Meanwhile, with the upcoming elections the Awami League is attempting a first in Bangladesh's post-independence history: the transfer of power between civilian governments without a military-backed caretaker government overseeing the transition. Since coming to power, the Awami League has not only changed the Bangladeshi Constitution to reflect a secular national character but also removed the role of an independent caretaker government in overseeing elections and transitions between governments. This has drawn criticism from the Bangladesh Nationalist Party and challenged the military's traditional role as the arbiter of political stability. Putting the military in an uncertain position carries a risk that the military's future involvement in politics will be a coup instead of constitutional action. Rising public unrest is putting the military's ability and desire to remain outside the political system increasingly into question as Hasina struggles to hold support within her party and among Bangladesh's voters.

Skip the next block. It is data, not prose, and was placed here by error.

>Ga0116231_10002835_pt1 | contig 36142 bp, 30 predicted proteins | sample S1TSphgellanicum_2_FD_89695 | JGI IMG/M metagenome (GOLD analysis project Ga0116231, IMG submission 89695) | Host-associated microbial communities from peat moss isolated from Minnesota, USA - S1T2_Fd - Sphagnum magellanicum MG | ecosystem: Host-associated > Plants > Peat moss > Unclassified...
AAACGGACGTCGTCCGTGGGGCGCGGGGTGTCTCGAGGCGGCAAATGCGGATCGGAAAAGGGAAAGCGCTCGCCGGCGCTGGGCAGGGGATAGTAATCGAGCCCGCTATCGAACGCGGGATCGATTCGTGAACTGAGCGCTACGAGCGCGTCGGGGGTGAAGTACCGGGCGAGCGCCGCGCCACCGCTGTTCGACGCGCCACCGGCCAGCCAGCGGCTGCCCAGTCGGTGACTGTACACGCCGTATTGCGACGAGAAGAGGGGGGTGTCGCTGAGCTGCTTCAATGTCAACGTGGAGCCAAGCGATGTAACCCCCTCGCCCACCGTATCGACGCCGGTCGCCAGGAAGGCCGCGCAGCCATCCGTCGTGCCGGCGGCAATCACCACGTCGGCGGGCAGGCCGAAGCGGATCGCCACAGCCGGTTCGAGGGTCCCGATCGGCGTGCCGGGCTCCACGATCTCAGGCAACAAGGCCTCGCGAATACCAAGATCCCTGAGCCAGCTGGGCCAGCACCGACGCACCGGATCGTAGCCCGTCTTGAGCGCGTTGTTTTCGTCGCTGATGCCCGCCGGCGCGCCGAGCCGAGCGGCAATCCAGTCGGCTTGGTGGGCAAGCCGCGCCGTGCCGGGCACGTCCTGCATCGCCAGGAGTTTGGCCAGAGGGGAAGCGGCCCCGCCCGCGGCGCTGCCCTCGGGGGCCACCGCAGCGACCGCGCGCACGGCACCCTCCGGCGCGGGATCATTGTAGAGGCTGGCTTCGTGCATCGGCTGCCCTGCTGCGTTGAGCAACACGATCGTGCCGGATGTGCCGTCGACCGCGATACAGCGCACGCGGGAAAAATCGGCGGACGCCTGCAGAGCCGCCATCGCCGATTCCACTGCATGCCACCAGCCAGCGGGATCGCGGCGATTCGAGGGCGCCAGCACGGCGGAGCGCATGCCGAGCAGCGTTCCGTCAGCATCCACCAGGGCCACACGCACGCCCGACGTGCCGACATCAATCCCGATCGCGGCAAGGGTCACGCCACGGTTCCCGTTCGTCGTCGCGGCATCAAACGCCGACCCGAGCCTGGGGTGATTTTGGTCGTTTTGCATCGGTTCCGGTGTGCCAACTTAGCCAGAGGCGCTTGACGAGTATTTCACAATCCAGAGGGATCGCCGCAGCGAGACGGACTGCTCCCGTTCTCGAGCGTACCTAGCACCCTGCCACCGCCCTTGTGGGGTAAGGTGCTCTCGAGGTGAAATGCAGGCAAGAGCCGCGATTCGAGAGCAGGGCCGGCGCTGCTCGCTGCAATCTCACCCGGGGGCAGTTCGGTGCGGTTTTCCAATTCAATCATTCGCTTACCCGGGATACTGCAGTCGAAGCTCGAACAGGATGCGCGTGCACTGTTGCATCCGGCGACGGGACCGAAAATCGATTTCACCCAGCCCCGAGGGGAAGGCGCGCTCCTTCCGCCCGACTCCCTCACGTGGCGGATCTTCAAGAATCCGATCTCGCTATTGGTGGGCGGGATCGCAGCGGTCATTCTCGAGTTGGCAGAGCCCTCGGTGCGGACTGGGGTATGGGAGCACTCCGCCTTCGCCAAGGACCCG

By itself, the Supreme Court decision is unlikely to give the embattled Awami League another decisive political mandate or to fully unravel the already shaky foundations of the civilian political system. As the Bangladesh Nationalist Party and other members of the political opposition continue their demands for an independent caretaker government to oversee elections and the transition period between governments, Hasina and the Awami League will await a potential military challenge to the legal and constitutional limits they have placed on what the Supreme Court has described as "un-elected caretaker governments." The Awami League is hoping that the military will be wary of launching an outright coup without judicial and constitutional cover, creating an opening to negotiate a future political settlement in its favor even as the Bangladesh Nationalist Party and Jamaat-e-Islami will attempt to encourage social unrest and instigate enough destabilizing violence to force the military's hand.